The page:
What I said was that if the executors agreed that the file should be released, the court is unlikely to order otherwise. What I mean is there are likely to order not to be released.
It’s not unreasonable for the solicitor to hang onto the file original until such time as the estate has been finalised but that purely from a practical point of view. He has no more right to hang onto the file than anyone else does. The file belongs to the estate.
I have already mentioned about paying for the file copy (which you are not obliged to do) and then making a complaint about the solicitor asking for that for actually suing him in the Small Claims Court to get the money back on the basis that you paid under duress.
I just can’t see why court would allow him to hang onto the file and not release it although, as I said earlier, what he doesn’t want is the file to be messed up before the estate is finalised which would explain his reluctance if he is happy to let you inspect it in his office.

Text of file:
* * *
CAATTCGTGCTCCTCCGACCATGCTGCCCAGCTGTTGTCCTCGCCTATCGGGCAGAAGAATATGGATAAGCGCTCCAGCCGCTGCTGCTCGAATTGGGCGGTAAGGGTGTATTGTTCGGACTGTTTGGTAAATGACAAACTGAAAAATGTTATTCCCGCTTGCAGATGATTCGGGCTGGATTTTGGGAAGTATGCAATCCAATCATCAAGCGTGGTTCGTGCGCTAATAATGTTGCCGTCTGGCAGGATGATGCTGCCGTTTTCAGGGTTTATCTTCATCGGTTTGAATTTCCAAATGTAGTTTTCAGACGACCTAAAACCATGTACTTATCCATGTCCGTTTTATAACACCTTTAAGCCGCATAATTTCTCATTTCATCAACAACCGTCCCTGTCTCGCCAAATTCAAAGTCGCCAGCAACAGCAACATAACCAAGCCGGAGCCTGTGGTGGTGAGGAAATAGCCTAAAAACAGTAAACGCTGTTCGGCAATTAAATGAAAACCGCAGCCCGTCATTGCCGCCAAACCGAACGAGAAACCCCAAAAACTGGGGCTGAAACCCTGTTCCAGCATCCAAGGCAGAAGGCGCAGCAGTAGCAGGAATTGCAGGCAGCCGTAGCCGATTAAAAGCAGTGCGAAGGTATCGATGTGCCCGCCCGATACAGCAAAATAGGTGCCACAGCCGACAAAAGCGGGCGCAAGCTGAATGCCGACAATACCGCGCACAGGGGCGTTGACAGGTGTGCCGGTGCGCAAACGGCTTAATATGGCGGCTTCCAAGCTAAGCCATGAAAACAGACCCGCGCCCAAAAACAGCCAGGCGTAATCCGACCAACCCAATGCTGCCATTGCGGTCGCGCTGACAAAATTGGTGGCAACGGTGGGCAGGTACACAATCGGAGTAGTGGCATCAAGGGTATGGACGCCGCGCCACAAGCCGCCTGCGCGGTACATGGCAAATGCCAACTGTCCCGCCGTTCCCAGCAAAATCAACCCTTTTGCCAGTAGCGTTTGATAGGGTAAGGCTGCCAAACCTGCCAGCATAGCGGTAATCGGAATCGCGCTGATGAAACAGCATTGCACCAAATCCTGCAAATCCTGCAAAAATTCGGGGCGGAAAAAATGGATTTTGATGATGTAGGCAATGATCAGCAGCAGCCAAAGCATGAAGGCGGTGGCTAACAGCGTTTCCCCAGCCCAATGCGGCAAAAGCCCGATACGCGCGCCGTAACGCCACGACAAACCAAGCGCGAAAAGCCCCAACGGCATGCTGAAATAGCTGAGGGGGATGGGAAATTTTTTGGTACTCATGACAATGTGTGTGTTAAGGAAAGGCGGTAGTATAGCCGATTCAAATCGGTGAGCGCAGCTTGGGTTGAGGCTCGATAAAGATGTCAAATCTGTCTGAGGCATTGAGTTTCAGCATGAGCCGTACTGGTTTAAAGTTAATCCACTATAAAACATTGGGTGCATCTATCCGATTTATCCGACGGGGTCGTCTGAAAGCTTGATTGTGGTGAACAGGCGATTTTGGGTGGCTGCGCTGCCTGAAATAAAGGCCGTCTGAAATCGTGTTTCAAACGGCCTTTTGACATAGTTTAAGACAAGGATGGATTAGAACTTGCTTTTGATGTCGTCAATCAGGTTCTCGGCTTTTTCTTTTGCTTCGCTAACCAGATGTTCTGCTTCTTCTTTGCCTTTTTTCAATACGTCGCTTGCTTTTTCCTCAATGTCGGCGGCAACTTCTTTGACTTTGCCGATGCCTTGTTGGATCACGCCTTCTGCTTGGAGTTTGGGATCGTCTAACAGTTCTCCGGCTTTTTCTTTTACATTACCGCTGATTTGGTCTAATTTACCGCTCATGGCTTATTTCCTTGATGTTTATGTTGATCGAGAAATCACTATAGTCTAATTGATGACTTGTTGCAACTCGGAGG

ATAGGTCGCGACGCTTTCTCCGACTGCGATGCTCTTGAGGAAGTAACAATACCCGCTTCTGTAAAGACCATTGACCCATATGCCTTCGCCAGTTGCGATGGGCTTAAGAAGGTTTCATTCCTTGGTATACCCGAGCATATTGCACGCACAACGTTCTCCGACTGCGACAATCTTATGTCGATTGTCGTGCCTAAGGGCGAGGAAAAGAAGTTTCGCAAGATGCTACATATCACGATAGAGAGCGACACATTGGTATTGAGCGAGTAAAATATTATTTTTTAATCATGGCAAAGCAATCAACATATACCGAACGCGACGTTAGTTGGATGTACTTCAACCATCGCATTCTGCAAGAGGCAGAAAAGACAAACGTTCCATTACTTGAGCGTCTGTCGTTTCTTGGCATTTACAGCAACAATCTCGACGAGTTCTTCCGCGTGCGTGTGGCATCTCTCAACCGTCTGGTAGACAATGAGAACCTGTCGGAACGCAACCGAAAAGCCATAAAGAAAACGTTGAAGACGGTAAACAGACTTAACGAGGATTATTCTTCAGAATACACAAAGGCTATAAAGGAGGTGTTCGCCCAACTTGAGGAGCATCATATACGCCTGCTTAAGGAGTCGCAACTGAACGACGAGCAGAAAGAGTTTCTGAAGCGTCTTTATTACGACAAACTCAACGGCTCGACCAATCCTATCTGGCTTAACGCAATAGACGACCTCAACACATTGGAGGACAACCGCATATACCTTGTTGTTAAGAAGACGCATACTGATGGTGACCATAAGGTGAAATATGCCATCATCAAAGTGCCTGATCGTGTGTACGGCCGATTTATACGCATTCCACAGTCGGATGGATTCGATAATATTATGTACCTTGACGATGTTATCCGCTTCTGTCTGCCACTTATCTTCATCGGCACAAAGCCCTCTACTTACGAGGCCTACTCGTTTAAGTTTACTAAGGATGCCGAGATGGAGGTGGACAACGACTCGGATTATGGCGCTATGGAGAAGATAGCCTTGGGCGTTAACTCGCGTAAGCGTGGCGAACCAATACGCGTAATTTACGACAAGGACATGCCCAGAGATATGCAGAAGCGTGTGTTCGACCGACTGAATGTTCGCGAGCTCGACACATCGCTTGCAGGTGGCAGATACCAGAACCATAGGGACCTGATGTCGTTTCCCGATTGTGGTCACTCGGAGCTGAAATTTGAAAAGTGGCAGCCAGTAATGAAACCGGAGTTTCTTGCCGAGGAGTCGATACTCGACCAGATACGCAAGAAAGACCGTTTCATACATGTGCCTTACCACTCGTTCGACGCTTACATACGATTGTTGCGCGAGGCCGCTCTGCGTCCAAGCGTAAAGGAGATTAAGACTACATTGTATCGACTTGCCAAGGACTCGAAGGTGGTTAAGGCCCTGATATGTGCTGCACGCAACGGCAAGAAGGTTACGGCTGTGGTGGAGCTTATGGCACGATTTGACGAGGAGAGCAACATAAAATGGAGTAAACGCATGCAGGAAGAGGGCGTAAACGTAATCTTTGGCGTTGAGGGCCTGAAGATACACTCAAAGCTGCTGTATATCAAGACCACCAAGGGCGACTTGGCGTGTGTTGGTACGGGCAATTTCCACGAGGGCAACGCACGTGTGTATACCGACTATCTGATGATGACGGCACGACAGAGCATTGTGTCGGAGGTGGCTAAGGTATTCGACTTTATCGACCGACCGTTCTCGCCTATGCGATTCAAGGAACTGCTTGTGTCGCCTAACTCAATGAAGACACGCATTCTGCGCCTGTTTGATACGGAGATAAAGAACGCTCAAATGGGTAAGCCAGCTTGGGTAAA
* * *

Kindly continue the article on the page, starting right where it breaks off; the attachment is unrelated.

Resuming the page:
All the executors should be kept fully informed. In effect, they should be working with the solicitor whereas in this case it appears the solicitor is doing his own thing.
I wouldn’t suggest that you made any court application until the estate had been finalised. It is likely to slow the administration and that is not in the best interest of the beneficiaries. There is no reason why, when the estate is finalised, the solicitor should then not release the original file and if he does not, then you make the application to court.
If you made the court application now, it is likely that in view of the fact that the solicitor has said you can see the file and the estate is not finalised, that they would say your court action was premature. The other matter of course is that until the estate is finalised, if you have the file, work will stop. that is not in the best interest of the beneficiaries. It would be different if the estate was finalised.